In New Year’s Evil, Diane Sullivan, the host of a live New Year’s Eve broadcast gets a sinister phone call from a creep suggesting that he will kill someone when the clock strikes midnight in each time zone. He tells Diane that she will be his final victim. Not knowing what to do or who to trust, Diane decides it’s probably best to just panic.
Roz Kelly (Full Moon High) stars as Diane and Kip Niven (Damnation Alley) as her husband Richard. Neither Kelly or Niven did this New Year’s Evil for the love of the genre nor for anything more than a paycheck and that is evident in their awful performances. Neither one of them utters a convincing bit of dialogue throughout the entirety of New Year’s Evil. And that’s unfortunate, seeing as this could have been better than a total bomb if a little more effort were put into it. As it stands, the film is a disaster.
Setting the film on New Year’s is a gimmick. It’s a gimmick that has worked incredibly well for some films but it does nothing to establish New Year’s Evil as a film that must be pulled out and watched every New Year’s Eve. As far as New Year’s themed horror films go, Bloody New Year is a much better picture. It’s not without its own set of flaws but it’s far more interesting than this dribble.
Emmett Alston (Demonwarp) takes point as director on this 1980 slasher and also co-penned the entirely forgettable script. Like his cast, it doesn’t seem that Alston’s heart was in New Year’s Evil. He doesn’t succeed at bringing anything to the film to elevate it above the level of B-movie trash fest that it has achieved. The script is just as big of a mess as the acting and the direction. All three feed off of one another to create a completely unwatchable and poorly put together film.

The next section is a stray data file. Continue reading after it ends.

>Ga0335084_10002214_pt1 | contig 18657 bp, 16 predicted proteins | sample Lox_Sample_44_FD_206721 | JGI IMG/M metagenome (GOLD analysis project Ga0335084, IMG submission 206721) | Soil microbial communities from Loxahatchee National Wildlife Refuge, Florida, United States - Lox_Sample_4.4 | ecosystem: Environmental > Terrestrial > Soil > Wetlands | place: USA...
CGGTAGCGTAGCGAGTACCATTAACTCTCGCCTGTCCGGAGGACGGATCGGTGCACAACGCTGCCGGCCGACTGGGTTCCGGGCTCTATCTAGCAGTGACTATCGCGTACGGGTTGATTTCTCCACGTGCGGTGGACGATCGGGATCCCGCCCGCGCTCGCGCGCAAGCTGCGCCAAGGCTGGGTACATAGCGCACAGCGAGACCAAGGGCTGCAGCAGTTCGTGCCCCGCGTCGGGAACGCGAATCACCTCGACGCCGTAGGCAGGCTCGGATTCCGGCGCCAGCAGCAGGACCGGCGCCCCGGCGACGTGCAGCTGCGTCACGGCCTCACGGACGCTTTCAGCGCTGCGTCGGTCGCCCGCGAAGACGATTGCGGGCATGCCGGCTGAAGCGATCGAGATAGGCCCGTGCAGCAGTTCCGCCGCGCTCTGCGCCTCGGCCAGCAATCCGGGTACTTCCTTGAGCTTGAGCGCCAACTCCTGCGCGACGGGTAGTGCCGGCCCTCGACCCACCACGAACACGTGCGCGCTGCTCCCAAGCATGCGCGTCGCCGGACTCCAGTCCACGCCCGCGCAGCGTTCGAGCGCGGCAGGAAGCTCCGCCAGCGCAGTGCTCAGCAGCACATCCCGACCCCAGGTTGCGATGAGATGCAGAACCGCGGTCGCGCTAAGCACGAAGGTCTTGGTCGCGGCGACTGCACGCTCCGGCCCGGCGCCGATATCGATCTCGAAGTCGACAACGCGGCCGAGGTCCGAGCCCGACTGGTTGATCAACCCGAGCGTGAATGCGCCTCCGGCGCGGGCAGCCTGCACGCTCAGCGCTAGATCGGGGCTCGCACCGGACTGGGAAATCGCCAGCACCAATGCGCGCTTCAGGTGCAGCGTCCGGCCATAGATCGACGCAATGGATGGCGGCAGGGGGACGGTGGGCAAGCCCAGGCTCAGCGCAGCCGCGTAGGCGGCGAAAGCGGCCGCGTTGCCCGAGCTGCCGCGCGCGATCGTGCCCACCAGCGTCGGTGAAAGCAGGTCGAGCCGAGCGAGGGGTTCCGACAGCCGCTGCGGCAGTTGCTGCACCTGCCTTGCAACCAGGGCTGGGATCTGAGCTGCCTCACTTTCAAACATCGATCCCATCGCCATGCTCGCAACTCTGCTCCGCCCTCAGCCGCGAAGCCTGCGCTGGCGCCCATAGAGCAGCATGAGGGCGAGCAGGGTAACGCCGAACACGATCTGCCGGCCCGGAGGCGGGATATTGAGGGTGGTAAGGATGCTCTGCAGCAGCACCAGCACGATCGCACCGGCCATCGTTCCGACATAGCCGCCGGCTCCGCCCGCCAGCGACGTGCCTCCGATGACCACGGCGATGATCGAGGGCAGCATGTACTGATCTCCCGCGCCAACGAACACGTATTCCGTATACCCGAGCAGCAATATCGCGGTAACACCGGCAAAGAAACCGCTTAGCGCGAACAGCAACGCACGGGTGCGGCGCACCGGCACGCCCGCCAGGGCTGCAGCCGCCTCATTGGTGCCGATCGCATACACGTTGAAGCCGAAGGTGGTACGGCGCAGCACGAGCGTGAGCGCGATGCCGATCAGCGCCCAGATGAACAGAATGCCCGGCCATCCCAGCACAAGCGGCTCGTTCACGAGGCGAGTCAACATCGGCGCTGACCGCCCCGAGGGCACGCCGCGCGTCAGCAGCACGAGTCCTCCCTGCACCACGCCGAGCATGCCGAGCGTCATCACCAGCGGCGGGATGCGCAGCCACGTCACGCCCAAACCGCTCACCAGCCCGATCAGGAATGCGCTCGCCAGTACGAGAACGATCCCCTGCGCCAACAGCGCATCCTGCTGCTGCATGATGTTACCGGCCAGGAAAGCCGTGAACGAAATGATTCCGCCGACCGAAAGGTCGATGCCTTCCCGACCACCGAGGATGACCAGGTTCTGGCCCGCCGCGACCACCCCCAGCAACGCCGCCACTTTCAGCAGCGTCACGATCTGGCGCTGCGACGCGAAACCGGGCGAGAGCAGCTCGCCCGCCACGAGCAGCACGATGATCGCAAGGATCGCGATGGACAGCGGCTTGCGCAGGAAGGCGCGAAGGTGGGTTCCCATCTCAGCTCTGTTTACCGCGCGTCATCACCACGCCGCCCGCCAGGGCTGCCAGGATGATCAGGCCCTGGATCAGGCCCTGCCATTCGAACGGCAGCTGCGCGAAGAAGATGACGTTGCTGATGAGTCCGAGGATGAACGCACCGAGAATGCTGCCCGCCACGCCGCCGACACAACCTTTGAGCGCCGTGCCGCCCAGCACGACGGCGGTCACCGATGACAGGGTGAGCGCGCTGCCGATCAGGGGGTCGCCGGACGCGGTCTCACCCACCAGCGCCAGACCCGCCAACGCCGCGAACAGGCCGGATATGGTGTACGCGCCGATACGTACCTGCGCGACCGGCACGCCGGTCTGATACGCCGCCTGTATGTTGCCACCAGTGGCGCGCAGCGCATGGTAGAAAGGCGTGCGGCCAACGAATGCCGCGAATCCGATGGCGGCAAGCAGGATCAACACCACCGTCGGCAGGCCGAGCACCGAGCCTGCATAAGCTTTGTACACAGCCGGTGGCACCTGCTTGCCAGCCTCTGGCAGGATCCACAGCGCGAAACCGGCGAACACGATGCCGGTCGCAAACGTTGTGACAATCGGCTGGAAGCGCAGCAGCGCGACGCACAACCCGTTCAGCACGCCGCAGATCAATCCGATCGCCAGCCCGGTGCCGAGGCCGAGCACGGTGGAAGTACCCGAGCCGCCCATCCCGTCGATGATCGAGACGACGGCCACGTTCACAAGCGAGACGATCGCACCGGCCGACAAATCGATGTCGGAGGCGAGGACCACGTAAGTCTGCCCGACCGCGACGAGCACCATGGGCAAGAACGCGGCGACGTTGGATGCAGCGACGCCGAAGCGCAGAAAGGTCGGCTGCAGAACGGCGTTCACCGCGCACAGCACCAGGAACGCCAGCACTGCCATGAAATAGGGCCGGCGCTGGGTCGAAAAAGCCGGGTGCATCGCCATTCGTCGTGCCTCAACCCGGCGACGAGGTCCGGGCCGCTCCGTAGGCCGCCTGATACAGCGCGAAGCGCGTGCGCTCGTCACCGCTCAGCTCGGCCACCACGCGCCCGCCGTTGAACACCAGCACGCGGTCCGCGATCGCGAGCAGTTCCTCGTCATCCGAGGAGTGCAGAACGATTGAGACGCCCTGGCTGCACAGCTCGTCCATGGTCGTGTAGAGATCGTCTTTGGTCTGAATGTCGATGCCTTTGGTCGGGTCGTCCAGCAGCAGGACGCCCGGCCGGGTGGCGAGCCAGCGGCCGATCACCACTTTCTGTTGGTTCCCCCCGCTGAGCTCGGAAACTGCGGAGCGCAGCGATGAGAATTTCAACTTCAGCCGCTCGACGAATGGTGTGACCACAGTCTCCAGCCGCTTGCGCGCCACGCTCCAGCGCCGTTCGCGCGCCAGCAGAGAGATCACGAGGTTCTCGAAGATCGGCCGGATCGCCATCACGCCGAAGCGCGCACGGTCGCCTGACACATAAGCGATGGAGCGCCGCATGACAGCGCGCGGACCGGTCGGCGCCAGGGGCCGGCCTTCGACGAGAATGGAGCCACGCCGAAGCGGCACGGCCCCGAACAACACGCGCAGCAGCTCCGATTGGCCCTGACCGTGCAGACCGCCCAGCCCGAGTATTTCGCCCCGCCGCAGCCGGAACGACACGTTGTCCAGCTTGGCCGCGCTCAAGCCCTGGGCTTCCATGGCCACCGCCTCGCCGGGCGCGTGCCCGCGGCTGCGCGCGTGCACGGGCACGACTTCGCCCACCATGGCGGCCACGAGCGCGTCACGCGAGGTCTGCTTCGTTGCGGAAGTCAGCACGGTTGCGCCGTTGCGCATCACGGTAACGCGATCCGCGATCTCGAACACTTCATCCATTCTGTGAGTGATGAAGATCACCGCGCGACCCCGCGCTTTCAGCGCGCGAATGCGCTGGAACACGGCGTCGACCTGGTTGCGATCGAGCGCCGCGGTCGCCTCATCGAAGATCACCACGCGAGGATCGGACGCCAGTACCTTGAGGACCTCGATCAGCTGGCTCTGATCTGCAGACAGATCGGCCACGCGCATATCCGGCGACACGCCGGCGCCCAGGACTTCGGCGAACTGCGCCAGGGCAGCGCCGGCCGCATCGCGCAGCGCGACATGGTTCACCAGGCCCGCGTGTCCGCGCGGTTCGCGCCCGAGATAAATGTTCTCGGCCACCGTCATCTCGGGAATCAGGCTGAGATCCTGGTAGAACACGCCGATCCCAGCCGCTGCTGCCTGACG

New Year’s Evil makes an attempt to create a whodunit type of mystery but the result is laughable. There’s very little question in anyone’s mind as to who the killer is and no one really cares anyway. The audience has nothing invested in Diane or Richard and if they die, that means we won’t have to spend any more time watching them do obnoxious and misguided things.
Beyond the thinly veiled attempt at creating some type of shroud of mystery around the killer’s identity, New Year’s Evil also suffers from terrible pacing. The progression from scene to scene is bland and there are long periods of time with no kill occurring, so there is nothing going on for large portions of the film and that just makes the viewer want to shut this crappy title off and do something else.
Also working to the film’s disadvantage, the body count is way too low. New Year’s Evil only sets itself up for a very limited number of kills by the fact that there are not enough time zones in the U.S. to establish a sufficient body count for a slasher film. From there, the deaths that do transpire are not impressive and not even worth finishing the movie to see. Even the killer’s death is completely bland and totally stupid
New Year’s Evil was clearly working with an extremely limited budget and that shows in every aspect of this film. This is the kind of flick that I would support remaking with a bright young director, a capable cast, a better screenplay, and a decent budget. There are so many things about the original film that a remake could improve upon without even trying and I can’t imagine many horror fans being put off by the idea. It’s not as if New Year’s Evil is not a cherished classic; it is a really bad movie that could serve as a jumping off point and an example of what not to do for a group of talented up and comers.
New Year’s Evil is available to order from Amazon as an MOD (Manufacture on Demand) title. It comes with the original artwork but the disc is printed on a DVD-R. This is the kind of film that only the most die hard of slasher fans need to see and even then, they only need to see it for reference, in case it ever comes up as a trivia question. Stay away.
Director(s): Emmet Alston
Writer(s): Leonard Neubauer, Emmet Alston
Stars: Roz Kelly, Kip Niven
Studio/ Production Co: Cannon Film Distributors
Length: 90 Minutes